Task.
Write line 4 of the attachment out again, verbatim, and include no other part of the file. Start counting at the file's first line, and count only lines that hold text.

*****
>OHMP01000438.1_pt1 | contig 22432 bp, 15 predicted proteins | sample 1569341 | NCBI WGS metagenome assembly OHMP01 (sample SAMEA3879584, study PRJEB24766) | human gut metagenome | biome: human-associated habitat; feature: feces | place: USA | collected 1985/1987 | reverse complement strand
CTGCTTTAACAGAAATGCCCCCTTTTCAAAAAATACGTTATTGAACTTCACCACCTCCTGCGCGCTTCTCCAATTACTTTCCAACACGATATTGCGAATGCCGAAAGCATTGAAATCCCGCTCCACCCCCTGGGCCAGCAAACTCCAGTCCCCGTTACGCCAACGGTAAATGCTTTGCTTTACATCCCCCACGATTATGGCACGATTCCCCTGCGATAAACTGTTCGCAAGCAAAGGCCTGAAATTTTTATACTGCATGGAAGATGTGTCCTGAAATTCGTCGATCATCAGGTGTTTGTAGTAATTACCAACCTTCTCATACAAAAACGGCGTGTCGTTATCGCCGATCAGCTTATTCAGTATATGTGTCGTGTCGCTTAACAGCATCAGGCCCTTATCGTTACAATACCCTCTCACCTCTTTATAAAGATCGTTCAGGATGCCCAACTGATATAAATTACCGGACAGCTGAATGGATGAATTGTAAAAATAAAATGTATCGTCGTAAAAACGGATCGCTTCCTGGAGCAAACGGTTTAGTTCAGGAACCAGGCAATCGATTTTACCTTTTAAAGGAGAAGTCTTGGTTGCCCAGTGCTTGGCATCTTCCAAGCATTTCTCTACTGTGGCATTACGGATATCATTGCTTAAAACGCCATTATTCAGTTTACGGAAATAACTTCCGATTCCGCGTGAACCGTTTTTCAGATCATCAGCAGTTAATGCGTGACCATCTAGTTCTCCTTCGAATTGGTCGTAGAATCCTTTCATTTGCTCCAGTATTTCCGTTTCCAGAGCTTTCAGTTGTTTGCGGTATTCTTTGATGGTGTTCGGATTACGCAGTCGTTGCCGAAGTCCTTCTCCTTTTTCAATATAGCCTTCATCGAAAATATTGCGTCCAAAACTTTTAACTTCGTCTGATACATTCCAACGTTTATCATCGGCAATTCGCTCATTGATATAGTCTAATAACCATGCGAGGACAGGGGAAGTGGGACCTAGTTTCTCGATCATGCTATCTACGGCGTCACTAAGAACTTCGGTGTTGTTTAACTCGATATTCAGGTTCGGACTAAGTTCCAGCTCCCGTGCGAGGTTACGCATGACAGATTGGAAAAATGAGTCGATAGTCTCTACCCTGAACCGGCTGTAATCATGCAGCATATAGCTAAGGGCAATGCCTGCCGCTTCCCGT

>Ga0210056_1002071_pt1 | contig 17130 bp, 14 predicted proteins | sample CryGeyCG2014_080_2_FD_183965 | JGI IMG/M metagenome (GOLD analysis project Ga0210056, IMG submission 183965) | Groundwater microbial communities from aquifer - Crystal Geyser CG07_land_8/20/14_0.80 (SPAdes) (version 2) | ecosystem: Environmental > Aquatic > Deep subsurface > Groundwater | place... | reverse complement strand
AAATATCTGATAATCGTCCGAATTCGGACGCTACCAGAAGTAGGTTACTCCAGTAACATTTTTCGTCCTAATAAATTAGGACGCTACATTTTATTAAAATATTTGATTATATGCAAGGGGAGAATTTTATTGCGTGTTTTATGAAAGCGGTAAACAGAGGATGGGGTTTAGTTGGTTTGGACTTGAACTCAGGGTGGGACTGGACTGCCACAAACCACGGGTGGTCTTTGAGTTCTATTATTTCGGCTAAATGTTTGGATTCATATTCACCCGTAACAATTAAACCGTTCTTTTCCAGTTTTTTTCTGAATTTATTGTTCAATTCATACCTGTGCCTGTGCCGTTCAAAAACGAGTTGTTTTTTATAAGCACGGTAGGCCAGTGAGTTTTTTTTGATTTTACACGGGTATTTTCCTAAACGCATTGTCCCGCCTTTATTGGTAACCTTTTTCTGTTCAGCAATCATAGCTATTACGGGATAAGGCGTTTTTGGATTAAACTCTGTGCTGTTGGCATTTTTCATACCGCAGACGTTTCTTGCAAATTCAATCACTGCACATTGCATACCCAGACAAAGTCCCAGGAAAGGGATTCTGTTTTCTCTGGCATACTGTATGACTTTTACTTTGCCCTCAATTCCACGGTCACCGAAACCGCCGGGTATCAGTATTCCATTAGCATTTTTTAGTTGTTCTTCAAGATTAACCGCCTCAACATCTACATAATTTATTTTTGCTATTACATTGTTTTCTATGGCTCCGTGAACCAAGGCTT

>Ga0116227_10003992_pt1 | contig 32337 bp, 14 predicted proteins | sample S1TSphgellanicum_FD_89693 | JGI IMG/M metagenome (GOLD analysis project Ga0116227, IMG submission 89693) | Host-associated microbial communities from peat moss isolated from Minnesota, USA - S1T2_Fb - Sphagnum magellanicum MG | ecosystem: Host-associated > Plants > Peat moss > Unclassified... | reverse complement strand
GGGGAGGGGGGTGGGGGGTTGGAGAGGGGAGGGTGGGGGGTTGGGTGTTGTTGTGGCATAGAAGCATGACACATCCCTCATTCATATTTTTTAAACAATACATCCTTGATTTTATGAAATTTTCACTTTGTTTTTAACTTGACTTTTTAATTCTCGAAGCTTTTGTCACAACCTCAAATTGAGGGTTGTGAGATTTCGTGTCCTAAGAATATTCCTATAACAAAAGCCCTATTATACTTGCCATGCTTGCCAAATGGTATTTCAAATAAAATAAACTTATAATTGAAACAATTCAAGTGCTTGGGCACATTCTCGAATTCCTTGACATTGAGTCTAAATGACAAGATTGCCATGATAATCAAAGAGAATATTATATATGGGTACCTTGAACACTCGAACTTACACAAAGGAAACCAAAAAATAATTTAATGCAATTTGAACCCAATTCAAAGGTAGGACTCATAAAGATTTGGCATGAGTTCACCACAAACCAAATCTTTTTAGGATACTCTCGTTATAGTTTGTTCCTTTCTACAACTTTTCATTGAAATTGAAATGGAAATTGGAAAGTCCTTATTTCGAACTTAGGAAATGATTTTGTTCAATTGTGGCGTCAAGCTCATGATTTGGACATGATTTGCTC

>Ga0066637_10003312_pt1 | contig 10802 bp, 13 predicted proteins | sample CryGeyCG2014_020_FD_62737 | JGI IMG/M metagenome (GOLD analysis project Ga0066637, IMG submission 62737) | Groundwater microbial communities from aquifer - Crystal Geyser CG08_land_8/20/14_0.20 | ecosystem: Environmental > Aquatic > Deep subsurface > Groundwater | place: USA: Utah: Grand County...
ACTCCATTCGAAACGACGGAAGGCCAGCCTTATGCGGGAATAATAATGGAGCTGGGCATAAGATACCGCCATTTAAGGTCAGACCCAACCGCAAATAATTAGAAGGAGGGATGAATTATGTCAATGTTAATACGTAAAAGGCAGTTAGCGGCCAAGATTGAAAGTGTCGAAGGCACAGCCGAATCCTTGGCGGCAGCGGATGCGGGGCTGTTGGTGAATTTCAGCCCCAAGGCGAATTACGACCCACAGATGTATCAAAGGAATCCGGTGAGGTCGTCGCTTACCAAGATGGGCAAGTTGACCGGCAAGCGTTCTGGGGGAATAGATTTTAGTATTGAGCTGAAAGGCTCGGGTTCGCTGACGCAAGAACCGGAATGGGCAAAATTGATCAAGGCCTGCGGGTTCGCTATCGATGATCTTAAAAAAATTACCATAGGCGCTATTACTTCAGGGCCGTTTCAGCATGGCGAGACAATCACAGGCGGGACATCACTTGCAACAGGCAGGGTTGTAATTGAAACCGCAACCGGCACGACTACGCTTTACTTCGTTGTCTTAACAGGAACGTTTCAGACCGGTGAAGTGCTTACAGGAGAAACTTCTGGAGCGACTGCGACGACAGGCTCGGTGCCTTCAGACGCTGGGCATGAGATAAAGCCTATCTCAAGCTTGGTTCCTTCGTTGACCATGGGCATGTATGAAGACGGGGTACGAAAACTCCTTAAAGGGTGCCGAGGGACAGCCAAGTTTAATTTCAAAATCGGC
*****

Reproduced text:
AAATATCTGATAATCGTCCGAATTCGGACGCTACCAGAAGTAGGTTACTCCAGTAACATTTTTCGTCCTAATAAATTAGGACGCTACATTTTATTAAAATATTTGATTATATGCAAGGGGAGAATTTTATTGCGTGTTTTATGAAAGCGGTAAACAGAGGATGGGGTTTAGTTGGTTTGGACTTGAACTCAGGGTGGGACTGGACTGCCACAAACCACGGGTGGTCTTTGAGTTCTATTATTTCGGCTAAATGTTTGGATTCATATTCACCCGTAACAATTAAACCGTTCTTTTCCAGTTTTTTTCTGAATTTATTGTTCAATTCATACCTGTGCCTGTGCCGTTCAAAAACGAGTTGTTTTTTATAAGCACGGTAGGCCAGTGAGTTTTTTTTGATTTTACACGGGTATTTTCCTAAACGCATTGTCCCGCCTTTATTGGTAACCTTTTTCTGTTCAGCAATCATAGCTATTACGGGATAAGGCGTTTTTGGATTAAACTCTGTGCTGTTGGCATTTTTCATACCGCAGACGTTTCTTGCAAATTCAATCACTGCACATTGCATACCCAGACAAAGTCCCAGGAAAGGGATTCTGTTTTCTCTGGCATACTGTATGACTTTTACTTTGCCCTCAATTCCACGGTCACCGAAACCGCCGGGTATCAGTATTCCATTAGCATTTTTTAGTTGTTCTTCAAGATTAACCGCCTCAACATCTACATAATTTATTTTTGCTATTACATTGTTTTCTATGGCTCCGTGAACCAAGGCTT